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21.05.2019

Plant cells need lack of oxygen

Oxygen deficiency usually harms plants. However, an international team of plant researchers reports that too much air is even harmful for the development of new leaves and flowers.

Damit Blattsprosse sich entwickeln können, benötigen ihre Stammzellen eine sauerstoffarme Umgebung.
In order for leaf shoots to develop, their stem cells need an environment low in oxygen.
Copyright: 
ExplicitImplicity/Wikimedia; CC-BY-2.0

Plants once created the oxygen atmosphere of our planet and still do so today through photosynthesis: An average tree releases around 120 kilograms of oxygen into the air every year. However, the plant cells themselves must also be supplied with oxygen. However, there are areas where the opposite is true, as an international team of plant researchers has now discovered.

Oxygen deficiency stabilises important protein

In the scientific journal "Nature", the scientists from RWTH Aachen University and the University of Heidelberg, among others, report that low oxygen concentrations are among the key conditions for the regulation of growth. The researchers had analyzed the so-called sprout apical meristem, a tissue at the end of the sprout tips. The stem cells there, from which new leaves and flowers develop, are located in an area with a low oxygen concentration. This stabilises the protein ZPR2, which is important for cell growth and differentiation.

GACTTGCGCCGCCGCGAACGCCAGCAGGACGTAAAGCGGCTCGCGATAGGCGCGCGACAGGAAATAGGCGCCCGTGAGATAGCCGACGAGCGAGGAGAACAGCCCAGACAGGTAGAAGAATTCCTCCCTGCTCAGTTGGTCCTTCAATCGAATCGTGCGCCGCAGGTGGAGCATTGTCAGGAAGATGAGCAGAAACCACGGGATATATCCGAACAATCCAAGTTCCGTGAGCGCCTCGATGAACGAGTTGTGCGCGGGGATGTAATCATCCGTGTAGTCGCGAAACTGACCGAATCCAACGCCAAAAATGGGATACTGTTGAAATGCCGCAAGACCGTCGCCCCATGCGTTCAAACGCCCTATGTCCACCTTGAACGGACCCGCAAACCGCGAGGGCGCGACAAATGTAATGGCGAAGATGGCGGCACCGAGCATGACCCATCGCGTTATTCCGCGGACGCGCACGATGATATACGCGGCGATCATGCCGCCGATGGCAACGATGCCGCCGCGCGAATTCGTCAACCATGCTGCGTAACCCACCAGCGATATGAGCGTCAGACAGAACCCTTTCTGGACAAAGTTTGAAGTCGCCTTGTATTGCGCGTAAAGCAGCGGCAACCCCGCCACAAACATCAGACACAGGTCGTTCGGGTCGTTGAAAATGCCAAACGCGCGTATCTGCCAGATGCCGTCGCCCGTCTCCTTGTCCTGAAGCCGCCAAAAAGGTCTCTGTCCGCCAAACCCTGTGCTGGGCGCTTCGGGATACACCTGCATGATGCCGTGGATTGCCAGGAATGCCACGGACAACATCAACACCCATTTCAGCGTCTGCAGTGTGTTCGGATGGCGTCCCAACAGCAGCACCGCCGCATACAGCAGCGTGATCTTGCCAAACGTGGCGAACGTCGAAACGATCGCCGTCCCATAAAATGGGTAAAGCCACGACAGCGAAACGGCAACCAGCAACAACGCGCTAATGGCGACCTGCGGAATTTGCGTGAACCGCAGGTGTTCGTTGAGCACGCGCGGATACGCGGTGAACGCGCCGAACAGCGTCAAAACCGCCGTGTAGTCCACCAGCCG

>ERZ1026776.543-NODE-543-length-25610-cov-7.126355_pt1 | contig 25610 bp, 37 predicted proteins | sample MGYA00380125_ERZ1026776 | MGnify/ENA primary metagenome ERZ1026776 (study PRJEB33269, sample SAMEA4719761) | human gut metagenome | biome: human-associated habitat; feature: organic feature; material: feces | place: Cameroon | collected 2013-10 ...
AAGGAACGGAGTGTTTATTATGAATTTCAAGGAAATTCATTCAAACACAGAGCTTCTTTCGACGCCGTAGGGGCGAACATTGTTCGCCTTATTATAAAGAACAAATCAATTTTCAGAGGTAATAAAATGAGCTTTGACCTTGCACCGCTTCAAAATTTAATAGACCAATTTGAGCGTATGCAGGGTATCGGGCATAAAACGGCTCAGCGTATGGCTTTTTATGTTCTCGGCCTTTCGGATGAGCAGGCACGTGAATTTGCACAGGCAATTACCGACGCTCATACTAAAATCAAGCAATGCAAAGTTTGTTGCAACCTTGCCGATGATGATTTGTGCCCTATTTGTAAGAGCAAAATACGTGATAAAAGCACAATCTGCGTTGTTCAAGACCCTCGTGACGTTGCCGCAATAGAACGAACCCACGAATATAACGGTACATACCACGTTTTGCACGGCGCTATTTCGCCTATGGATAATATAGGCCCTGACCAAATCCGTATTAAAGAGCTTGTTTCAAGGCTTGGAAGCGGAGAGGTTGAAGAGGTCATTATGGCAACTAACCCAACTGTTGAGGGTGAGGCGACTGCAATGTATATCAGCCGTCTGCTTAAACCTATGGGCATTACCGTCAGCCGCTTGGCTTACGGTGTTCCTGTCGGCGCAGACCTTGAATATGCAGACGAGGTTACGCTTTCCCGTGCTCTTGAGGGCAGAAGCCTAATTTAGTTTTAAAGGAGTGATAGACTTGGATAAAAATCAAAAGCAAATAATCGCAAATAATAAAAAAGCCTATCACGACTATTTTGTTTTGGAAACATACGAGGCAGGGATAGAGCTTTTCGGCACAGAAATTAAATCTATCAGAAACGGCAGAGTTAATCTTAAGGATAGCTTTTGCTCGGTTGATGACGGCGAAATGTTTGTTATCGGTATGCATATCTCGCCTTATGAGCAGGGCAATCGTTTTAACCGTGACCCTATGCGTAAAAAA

Parallels to humans and animals

It was already known that animal and human stem cell types can exist in an oxygen-poor environment. This is also true for plants, as the researchers note with surprise - evolutionarily, the three are worlds apart. Nevertheless, this parallel has developed. It is possible that the low oxygen concentration is necessary for the successful division of stem cells.

Advantage for plant breeders

With regard to plants, the discovery opens up new possibilities for plant breeding: seed producers can now optimize their targets for the selection of new breeding cultures so that they are better adapted to suboptimal conditions such as extreme heat or the risk of flooding.

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